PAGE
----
Joe Hill: America’s Scariest Literary Boogeyman


For over four decades, Stephen King has been the name most associated with horror in America. Books, shows, movies, music videos, King has done it all. But now as he continues to wind down, it does seem like his work has slowed down. There have been others to carry on the moniker of ‘Horror Author’ such as Clive Barker and Dean Koontz. However, one name has emerged in the last decade to possibly trump them all:

Joe Hill.

Born Joseph Hillstrom King, Hill has carved his own path in the world of literary horror. His style is an updated version of King’s mixed with the sort of horror that readers of this generation feel more familiar with, and his characters are the type that millenials and people who grew up and came of age in the 90s’ and 00s’ could feel familiar with. Plus, the fact that he looks like a young Stephen King isn’t a coincidence.

He is King’s son, after all.

Just as King himself wrote horror stories that readers could relate to in the 70s’, 80s’, and 90s’, Hill has managed to grip the horror genre with tales like that of Zakk Wylde/Rob Zombie/Ozzy Osbourne caricature Judas Coyne in Heart-Shaped Box. Although not his first publication, Box was his first feature novel. What made it unique was that aside from a legitimately terrifying villain in Craddock McDermott (who readers can’t help but vaguely associate with Johnny Cash), there were some very poignant themes as well, such as love and loneliness.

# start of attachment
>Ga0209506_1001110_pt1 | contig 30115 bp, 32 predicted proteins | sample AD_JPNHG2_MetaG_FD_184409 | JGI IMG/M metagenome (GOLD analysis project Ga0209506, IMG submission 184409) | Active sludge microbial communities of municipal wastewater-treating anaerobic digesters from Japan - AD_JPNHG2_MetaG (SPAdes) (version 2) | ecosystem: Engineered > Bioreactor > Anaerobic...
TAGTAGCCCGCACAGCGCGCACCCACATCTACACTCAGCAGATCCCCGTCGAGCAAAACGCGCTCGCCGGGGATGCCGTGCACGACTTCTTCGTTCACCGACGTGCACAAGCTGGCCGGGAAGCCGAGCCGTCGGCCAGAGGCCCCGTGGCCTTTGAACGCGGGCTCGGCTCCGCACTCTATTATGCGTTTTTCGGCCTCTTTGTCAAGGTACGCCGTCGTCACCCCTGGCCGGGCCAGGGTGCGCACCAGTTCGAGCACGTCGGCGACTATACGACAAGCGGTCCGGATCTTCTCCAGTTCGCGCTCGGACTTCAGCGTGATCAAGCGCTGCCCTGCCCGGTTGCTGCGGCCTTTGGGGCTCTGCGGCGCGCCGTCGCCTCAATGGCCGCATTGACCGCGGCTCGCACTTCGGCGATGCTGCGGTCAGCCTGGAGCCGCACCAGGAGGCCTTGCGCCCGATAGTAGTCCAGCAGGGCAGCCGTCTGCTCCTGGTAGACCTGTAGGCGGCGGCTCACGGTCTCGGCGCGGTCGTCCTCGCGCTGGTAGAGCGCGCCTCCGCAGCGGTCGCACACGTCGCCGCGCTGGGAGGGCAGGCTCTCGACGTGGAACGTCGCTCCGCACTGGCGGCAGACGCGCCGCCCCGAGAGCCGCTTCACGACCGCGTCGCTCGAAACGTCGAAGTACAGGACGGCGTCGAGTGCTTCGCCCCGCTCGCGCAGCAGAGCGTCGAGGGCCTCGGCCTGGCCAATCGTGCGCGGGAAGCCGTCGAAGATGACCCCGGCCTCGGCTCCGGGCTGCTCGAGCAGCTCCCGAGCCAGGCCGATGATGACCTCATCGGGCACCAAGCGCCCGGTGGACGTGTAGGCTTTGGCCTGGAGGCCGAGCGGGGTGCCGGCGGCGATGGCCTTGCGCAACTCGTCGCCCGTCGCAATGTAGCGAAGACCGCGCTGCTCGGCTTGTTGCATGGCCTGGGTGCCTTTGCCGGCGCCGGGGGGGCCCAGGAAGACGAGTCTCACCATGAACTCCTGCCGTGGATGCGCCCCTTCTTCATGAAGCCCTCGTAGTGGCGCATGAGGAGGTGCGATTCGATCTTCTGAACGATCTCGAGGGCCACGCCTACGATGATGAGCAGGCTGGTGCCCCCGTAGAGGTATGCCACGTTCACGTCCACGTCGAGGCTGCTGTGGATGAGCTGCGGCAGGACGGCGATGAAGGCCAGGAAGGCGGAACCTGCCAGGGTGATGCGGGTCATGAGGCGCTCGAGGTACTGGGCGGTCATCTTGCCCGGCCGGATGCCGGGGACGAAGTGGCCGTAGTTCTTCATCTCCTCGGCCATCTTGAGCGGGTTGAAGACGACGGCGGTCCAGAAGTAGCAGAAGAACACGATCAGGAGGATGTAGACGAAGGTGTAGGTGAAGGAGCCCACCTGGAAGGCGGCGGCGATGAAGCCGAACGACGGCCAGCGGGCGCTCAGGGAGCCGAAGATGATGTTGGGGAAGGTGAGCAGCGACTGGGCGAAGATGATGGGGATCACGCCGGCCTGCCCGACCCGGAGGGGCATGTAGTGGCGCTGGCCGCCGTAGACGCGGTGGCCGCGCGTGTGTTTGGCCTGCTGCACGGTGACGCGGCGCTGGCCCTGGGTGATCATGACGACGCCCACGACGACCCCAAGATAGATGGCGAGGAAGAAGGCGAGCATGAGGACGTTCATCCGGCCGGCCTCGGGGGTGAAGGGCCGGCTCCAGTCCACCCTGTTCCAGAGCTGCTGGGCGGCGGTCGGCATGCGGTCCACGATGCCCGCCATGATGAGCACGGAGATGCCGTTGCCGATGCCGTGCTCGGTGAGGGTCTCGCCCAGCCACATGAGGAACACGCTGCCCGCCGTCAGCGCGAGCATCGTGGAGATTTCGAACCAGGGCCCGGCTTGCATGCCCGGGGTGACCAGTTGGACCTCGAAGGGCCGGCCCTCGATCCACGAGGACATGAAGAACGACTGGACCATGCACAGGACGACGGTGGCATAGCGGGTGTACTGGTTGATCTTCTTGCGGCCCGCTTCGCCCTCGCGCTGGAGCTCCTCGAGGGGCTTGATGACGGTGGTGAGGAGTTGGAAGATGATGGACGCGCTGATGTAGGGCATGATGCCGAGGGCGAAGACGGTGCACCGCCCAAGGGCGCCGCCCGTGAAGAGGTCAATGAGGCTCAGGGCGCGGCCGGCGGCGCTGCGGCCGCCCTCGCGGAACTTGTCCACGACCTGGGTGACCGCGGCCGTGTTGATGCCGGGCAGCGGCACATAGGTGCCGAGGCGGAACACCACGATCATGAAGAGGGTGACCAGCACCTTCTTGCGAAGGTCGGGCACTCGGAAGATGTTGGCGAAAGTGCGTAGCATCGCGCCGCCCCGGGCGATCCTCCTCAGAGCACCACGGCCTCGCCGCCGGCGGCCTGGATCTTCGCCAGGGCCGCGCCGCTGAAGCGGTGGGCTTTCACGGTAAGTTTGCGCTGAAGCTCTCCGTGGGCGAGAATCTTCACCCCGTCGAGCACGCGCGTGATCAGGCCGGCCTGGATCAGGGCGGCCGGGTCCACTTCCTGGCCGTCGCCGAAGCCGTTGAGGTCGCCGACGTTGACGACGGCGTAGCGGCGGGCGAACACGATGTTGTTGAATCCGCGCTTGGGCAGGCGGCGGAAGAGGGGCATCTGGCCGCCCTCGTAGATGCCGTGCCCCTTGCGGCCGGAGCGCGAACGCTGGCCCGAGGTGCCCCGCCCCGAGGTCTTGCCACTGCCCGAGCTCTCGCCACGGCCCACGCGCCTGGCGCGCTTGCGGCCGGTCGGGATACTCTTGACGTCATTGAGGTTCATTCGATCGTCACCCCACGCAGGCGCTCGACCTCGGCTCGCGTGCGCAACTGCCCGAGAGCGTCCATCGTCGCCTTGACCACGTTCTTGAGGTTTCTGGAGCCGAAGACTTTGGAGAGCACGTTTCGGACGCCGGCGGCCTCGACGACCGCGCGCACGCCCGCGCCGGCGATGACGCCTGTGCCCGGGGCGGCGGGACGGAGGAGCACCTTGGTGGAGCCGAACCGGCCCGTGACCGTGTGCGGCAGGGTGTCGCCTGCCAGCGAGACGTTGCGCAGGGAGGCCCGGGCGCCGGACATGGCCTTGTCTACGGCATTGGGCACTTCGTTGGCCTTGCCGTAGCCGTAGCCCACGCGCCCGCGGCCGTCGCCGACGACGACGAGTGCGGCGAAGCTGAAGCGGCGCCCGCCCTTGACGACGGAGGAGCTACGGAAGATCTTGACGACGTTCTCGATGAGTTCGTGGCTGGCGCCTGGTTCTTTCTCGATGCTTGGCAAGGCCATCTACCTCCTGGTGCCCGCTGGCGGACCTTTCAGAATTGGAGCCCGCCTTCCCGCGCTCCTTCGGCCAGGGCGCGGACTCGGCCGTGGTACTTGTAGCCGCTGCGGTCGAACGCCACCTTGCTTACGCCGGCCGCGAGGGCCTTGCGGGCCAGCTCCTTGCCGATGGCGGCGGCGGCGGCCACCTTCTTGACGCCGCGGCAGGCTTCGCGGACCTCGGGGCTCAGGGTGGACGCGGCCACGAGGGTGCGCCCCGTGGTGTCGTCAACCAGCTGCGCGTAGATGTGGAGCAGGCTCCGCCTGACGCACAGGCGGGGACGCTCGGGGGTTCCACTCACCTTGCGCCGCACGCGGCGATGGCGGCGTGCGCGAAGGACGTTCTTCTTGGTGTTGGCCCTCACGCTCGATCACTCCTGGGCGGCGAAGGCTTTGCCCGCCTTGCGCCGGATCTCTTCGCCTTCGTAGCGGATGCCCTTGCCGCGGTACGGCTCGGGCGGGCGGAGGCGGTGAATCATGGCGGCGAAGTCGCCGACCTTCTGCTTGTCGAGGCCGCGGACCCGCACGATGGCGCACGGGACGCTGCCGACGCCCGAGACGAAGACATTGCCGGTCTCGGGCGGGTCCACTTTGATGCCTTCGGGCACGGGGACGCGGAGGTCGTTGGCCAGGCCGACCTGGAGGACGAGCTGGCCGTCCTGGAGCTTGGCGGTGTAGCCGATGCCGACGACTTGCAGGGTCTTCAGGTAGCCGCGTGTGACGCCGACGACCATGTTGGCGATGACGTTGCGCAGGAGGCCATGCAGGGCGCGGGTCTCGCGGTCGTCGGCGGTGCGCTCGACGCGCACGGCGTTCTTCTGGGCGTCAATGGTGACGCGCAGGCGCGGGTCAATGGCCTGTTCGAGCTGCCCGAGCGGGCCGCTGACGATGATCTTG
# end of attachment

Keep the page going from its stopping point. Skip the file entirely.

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Another excellent Hill novel (also a strong pick for next movie adaptation, in this writer’s humble opinion) is NOS4A2 (Nosferatu, get it?). So many things about this novel make it so right. There’s the lead character, Vic, who has suffered greatly over the course of the story and as a result isn’t exactly of sound mind. There’s the lovable Lou, who wants to do right both by Vic and their son Bruce Wayne Carmody (Lou’s an avid comic book fan/cosplayer, just so you know). Then there’s the source of all the trouble in the story, the scarier-than-hell proprietor of Christmasland Charlie Manx (Note to Hollywood: Martin Short better be your first pick for the role of Manx) and his beautiful yet monstrous 1938 Rolls Royce Wraith, in which he takes all the good boys and girls to Christmasland. Right.

There have been other stories as well, such as Horns, which became a Hollywood adaptation starring Daniel Radcliffe as Ig Parrish, and Hill’s short-story collection 20th Century Ghosts. Hill’s next novel, The Fireman, is set for release next year. He also writes the comic book series Locke & Key. Still, whatever is next for Hill, his grip is only strengthening as one of the best horror writers in America.

One of his strongest suits is familiarity. His characters, as stated before, have personality traits and quirks that we could see in people in our everyday lives. They’re not strong or heroic. They don’t wear the proverbial cape of bravery. They’re flawed, in some cases massively. Box‘s Coyne is a selfish jerk with a jaded streak. NOS4A2‘s Lou is a spineless coward who for the most part is a screw-up who doesn’t redeem himself until the end of the story. There’s more, but the point is that the heroes of his stories aren’t heroes. They’re just like the rest of us. That, coupled with the situations that they’re tossed in, is what makes Hill’s stories so scary.

Weigh in below on your thoughts on the works of Joe Hill.